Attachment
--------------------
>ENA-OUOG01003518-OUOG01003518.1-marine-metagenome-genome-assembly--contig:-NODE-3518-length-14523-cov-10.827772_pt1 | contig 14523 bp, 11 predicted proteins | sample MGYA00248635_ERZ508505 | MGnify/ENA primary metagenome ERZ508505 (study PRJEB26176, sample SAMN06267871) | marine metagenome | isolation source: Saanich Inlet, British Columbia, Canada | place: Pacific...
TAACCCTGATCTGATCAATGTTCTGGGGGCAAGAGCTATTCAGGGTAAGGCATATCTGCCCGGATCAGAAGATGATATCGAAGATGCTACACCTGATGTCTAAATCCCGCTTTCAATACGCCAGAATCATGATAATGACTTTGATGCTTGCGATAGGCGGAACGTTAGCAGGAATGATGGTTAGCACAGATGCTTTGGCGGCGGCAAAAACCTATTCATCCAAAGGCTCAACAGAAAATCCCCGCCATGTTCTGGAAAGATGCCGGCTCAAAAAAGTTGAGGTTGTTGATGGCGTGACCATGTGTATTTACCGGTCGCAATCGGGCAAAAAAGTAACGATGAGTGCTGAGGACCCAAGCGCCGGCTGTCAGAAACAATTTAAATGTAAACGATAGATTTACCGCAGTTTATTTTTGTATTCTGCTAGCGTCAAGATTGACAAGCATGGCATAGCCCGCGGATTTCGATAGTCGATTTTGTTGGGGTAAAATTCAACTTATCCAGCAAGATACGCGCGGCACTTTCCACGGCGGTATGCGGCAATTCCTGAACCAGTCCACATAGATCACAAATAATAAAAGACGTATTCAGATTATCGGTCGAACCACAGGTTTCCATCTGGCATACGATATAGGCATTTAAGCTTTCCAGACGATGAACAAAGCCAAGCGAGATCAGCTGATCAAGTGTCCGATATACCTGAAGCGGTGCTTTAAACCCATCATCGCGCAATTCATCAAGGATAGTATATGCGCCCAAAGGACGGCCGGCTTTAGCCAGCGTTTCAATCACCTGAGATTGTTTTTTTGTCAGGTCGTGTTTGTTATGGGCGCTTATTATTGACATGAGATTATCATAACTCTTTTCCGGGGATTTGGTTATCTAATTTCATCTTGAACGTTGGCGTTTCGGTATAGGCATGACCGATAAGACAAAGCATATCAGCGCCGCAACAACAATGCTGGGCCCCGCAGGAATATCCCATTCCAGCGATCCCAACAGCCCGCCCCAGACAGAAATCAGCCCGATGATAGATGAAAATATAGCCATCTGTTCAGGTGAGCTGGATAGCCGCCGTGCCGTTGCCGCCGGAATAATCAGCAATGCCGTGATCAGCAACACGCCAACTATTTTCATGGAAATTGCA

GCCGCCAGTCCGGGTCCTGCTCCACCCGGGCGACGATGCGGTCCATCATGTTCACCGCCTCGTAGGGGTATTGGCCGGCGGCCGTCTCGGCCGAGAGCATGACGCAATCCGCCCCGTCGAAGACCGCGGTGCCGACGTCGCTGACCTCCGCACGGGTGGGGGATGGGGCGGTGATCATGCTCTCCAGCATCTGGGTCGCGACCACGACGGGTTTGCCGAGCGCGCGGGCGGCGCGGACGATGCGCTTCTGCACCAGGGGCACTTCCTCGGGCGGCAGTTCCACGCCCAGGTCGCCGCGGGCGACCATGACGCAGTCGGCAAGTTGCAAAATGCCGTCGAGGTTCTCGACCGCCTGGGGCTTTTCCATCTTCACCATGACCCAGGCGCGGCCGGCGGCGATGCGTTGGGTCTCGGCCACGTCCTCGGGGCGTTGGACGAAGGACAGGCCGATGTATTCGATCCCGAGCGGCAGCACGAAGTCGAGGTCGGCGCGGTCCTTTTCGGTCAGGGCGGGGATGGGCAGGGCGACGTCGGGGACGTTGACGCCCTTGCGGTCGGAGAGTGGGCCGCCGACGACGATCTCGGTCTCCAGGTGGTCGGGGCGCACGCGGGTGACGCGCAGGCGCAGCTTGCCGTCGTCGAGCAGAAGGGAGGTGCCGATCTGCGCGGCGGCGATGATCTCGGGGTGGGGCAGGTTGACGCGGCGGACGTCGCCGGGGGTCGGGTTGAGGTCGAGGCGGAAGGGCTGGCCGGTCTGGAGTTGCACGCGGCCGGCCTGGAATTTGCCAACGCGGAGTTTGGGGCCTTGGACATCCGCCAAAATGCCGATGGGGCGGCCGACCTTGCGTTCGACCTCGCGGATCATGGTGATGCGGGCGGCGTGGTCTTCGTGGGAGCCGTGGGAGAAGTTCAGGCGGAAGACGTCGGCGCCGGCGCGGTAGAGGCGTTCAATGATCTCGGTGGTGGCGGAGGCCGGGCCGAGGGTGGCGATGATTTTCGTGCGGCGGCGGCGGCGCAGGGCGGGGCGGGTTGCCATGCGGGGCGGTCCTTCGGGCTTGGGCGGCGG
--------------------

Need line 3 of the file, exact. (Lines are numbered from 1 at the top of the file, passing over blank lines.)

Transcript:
GCCGCCAGTCCGGGTCCTGCTCCACCCGGGCGACGATGCGGTCCATCATGTTCACCGCCTCGTAGGGGTATTGGCCGGCGGCCGTCTCGGCCGAGAGCATGACGCAATCCGCCCCGTCGAAGACCGCGGTGCCGACGTCGCTGACCTCCGCACGGGTGGGGGATGGGGCGGTGATCATGCTCTCCAGCATCTGGGTCGCGACCACGACGGGTTTGCCGAGCGCGCGGGCGGCGCGGACGATGCGCTTCTGCACCAGGGGCACTTCCTCGGGCGGCAGTTCCACGCCCAGGTCGCCGCGGGCGACCATGACGCAGTCGGCAAGTTGCAAAATGCCGTCGAGGTTCTCGACCGCCTGGGGCTTTTCCATCTTCACCATGACCCAGGCGCGGCCGGCGGCGATGCGTTGGGTCTCGGCCACGTCCTCGGGGCGTTGGACGAAGGACAGGCCGATGTATTCGATCCCGAGCGGCAGCACGAAGTCGAGGTCGGCGCGGTCCTTTTCGGTCAGGGCGGGGATGGGCAGGGCGACGTCGGGGACGTTGACGCCCTTGCGGTCGGAGAGTGGGCCGCCGACGACGATCTCGGTCTCCAGGTGGTCGGGGCGCACGCGGGTGACGCGCAGGCGCAGCTTGCCGTCGTCGAGCAGAAGGGAGGTGCCGATCTGCGCGGCGGCGATGATCTCGGGGTGGGGCAGGTTGACGCGGCGGACGTCGCCGGGGGTCGGGTTGAGGTCGAGGCGGAAGGGCTGGCCGGTCTGGAGTTGCACGCGGCCGGCCTGGAATTTGCCAACGCGGAGTTTGGGGCCTTGGACATCCGCCAAAATGCCGATGGGGCGGCCGACCTTGCGTTCGACCTCGCGGATCATGGTGATGCGGGCGGCGTGGTCTTCGTGGGAGCCGTGGGAGAAGTTCAGGCGGAAGACGTCGGCGCCGGCGCGGTAGAGGCGTTCAATGATCTCGGTGGTGGCGGAGGCCGGGCCGAGGGTGGCGATGATTTTCGTGCGGCGGCGGCGGCGCAGGGCGGGGCGGGTTGCCATGCGGGGCGGTCCTTCGGGCTTGGGCGGCGG